عنوان مقاله [English]
An earthquake is a natural disaster that a lot of human and financial losses are results of that, and its prediction has not been materialized comprehensively. This damage can be prevented with earthquake prediction. The first successful prediction of large earthquakes was in 1975 that scientists could predict strong Haicheng earthquake in China.
To date, different algorithms have been suggested to predict earthquakes, but there is not a unique algorithm that could be able to predict each earthquake around the world. Remote sensing data can be used to access information that is closely related to an earthquake called earthquake’s precursors. To date, various precursors were studied. The unusual variations of lithosphere, atmosphere and ionosphere parameters before the main earthquakes are considered as earthquake precursors.
This paper examines one of the parameters which can be derived from satellite imagery. The mentioned parameter is Aerosol Optical Depth (AOD), and this article reviews its relationship with an earthquake.
Aerosol Optical Depth (AOD) is one of the aerosol parameters that can give useful information about aerosols. Aerosols are small (sub-micron to several microns) suspend particles in the solid or liquid phase in the atmosphere. The main origins of aerosols are natural and anthropogenic. AOD in nature can be calculated by measuring the absorption of light at specific wavelengths of the visible spectrum. To use a wide variety of AOD, absorption at wavelength of 550 nm is recommended. Another way to obtain it is implementing different methods on satellite images such as AVHRR, MODIS, MISR, Sea WIFS, POLDER, TOMS, and MISR. However, it is a difficult task to achieve it, because solar lights are reflected by the atmosphere and the whole solar lights do not hit the ground.
The most famous methods used to derive aerosol parameters are Dark Dense Vegetation (DDV) and SYNergy of Terra and Aqua MODIS (SYNTAM). DDV, which was presented by Kaufman in 1997, today is one of the most important algorithms for processing AOD. This algorithm has shown well performance for MODIS data. It determines dark pixels in the mid-infrared band and then estimates its reflectivity, after that, reaches the AOD. However, this method has limitations. The algorithm was related to dark pixels, these pixels can be found in wet areas or areas with vegetation and water and ice. SYNTAM approach can remove limitations in deriving AOD by combining data from two sensors of MODIS of TERRA and AQUA satellites and this method gives the right results.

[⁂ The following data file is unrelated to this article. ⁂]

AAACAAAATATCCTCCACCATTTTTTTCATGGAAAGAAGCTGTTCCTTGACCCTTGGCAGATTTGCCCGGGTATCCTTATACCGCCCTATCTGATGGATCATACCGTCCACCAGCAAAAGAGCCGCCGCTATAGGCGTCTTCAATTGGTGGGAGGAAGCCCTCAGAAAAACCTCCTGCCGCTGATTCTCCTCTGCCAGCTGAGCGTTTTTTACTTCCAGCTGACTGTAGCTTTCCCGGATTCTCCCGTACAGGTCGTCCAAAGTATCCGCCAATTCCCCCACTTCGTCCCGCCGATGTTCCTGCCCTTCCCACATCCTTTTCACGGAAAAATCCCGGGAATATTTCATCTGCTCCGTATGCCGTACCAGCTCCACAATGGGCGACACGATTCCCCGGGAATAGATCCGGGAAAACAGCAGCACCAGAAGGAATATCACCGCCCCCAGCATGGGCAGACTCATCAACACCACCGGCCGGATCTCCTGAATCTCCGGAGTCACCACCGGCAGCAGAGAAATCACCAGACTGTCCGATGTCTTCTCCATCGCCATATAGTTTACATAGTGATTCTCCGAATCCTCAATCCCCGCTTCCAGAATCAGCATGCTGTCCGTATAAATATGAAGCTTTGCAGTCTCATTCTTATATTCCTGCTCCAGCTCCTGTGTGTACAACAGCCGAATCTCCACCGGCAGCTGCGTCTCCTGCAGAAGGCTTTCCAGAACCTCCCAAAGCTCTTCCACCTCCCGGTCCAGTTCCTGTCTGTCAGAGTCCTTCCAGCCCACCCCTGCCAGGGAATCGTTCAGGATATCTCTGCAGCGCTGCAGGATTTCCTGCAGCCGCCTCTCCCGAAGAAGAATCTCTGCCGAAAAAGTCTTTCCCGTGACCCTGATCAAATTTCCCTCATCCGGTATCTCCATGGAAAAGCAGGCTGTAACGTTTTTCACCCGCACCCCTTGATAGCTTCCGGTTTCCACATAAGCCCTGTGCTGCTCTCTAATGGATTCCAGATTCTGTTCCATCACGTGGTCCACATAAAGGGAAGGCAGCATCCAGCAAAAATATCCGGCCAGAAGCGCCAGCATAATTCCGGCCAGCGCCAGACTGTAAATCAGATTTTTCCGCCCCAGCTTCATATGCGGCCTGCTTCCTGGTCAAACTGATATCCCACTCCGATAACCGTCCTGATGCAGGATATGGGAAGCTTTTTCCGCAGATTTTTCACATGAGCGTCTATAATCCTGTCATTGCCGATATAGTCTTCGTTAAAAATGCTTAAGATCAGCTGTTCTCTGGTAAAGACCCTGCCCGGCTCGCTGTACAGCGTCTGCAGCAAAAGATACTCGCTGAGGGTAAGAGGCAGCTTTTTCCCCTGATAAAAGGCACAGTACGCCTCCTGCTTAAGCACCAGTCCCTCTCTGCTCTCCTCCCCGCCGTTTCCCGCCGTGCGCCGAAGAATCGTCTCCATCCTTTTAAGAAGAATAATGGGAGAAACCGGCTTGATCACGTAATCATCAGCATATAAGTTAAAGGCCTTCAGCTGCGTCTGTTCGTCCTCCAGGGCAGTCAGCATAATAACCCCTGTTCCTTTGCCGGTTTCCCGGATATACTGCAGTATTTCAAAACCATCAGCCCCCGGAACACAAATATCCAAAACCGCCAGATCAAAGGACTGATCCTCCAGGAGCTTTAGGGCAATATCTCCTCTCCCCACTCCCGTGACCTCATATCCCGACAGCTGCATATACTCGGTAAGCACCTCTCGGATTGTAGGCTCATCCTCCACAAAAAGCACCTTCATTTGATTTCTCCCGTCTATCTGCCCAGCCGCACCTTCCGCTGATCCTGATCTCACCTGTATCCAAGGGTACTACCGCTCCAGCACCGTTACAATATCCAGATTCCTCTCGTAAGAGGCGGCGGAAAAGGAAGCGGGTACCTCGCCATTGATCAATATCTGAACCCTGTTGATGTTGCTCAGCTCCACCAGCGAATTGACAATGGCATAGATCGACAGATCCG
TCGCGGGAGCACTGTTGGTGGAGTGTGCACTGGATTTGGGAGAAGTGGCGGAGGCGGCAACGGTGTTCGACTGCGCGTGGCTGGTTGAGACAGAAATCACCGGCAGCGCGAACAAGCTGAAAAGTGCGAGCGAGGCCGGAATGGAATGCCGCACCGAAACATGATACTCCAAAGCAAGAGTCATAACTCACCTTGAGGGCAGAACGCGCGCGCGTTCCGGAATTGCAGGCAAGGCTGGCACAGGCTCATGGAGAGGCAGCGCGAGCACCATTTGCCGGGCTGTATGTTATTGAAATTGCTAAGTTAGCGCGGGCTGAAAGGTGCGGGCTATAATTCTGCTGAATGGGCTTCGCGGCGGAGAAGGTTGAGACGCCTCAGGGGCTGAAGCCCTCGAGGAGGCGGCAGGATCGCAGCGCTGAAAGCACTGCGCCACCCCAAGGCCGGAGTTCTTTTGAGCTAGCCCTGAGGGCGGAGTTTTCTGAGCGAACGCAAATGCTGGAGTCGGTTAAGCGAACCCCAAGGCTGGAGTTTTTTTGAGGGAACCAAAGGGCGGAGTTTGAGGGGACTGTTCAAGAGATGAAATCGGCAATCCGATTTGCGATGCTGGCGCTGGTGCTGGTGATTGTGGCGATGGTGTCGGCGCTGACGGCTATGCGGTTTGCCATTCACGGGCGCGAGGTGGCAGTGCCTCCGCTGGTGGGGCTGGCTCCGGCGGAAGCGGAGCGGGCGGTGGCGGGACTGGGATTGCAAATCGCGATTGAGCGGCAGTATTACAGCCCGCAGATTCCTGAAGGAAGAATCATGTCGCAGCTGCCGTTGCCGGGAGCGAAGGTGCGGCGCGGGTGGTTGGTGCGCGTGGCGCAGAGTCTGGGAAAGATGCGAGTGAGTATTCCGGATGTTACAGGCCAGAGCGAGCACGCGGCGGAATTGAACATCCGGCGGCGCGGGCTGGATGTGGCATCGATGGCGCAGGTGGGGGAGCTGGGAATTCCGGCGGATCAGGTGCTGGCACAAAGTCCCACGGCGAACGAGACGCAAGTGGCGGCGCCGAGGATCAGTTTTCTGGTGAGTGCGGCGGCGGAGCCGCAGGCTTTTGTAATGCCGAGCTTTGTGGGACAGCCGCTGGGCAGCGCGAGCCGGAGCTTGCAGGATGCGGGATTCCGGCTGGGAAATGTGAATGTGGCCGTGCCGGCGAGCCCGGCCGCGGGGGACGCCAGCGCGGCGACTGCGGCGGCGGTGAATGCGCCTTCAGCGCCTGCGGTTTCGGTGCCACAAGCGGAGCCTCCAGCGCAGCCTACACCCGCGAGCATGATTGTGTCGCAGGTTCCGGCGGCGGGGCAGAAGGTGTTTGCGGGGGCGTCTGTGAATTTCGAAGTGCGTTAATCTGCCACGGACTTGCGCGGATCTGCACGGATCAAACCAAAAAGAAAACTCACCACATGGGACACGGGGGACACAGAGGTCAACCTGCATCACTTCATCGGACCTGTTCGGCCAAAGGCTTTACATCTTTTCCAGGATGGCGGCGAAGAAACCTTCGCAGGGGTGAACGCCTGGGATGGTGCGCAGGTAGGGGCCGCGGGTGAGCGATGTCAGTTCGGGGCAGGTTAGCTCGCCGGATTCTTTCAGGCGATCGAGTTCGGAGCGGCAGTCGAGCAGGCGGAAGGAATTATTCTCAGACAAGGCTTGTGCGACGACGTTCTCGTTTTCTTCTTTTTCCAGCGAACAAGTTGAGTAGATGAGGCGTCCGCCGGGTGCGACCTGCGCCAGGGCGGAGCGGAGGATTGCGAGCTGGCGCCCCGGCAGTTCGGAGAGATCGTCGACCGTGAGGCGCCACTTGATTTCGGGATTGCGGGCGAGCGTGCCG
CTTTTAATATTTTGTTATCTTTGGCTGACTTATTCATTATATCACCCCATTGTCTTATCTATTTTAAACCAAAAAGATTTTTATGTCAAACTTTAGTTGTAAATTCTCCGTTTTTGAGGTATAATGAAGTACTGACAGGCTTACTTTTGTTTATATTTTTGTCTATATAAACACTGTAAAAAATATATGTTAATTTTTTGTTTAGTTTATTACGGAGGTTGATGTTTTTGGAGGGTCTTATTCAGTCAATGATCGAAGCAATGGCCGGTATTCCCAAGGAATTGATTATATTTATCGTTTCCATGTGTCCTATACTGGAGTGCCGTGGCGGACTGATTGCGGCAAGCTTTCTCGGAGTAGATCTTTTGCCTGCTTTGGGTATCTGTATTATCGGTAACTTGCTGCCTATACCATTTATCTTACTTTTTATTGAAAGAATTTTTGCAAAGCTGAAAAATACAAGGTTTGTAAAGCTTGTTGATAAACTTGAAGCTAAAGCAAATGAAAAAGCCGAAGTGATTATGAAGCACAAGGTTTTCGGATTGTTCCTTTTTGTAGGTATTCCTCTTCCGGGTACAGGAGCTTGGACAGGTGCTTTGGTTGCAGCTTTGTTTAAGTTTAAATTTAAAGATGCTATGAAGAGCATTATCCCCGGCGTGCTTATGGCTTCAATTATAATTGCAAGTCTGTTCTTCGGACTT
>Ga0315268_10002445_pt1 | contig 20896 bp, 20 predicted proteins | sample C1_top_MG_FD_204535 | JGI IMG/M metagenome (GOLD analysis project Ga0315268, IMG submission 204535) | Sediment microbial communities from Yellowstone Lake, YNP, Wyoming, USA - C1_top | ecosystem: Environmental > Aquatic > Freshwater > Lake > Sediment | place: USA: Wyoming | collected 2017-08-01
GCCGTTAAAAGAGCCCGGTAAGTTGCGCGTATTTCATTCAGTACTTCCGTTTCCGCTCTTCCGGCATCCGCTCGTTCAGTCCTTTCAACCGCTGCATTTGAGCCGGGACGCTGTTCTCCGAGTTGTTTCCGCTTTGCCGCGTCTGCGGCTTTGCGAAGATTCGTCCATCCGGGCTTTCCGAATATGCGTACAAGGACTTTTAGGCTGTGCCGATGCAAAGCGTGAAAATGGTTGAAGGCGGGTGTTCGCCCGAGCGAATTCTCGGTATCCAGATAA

In this study, aerosol variations have been analyzed using one of the atmosphere daily global 1 degree products deduced from MODIS Terra and Aqua daily level-3 data. It has been shown that by analyzing AOD's time series for five major earthquakes of Iran, this parameter has unusual behaviors before and after the studied earthquakes.
In this paper, the median/interquartile method has been implemented for anomaly detection.
Before strong earthquakes, the value of AOD increases due to the emanation of gaseous molecules after the pre-seismic changes. Moreover, the aftershocks lead to a significant change in AOD due to the emanation of gaseous molecules and dust. This behavior suggests that there is a close relationship between earthquakes and unusual variations of AOD parameter. Therefore, the unusual AOD variations around the time of earthquakes can be introduced as an earthquake precursor.
It should be noted that the mechanism of the earthquake precursors is complicated and unknown. It is necessary to incorporate geophysics to assess geophysical and geochemical variations in lithosphere and atmosphere and their relations with AOD unusual variations. The magnitude, focal depth, seismic history, geomorphology structure, geographic location and other geophysical and geochemical parameters should be considered to acknowledge the different lead times.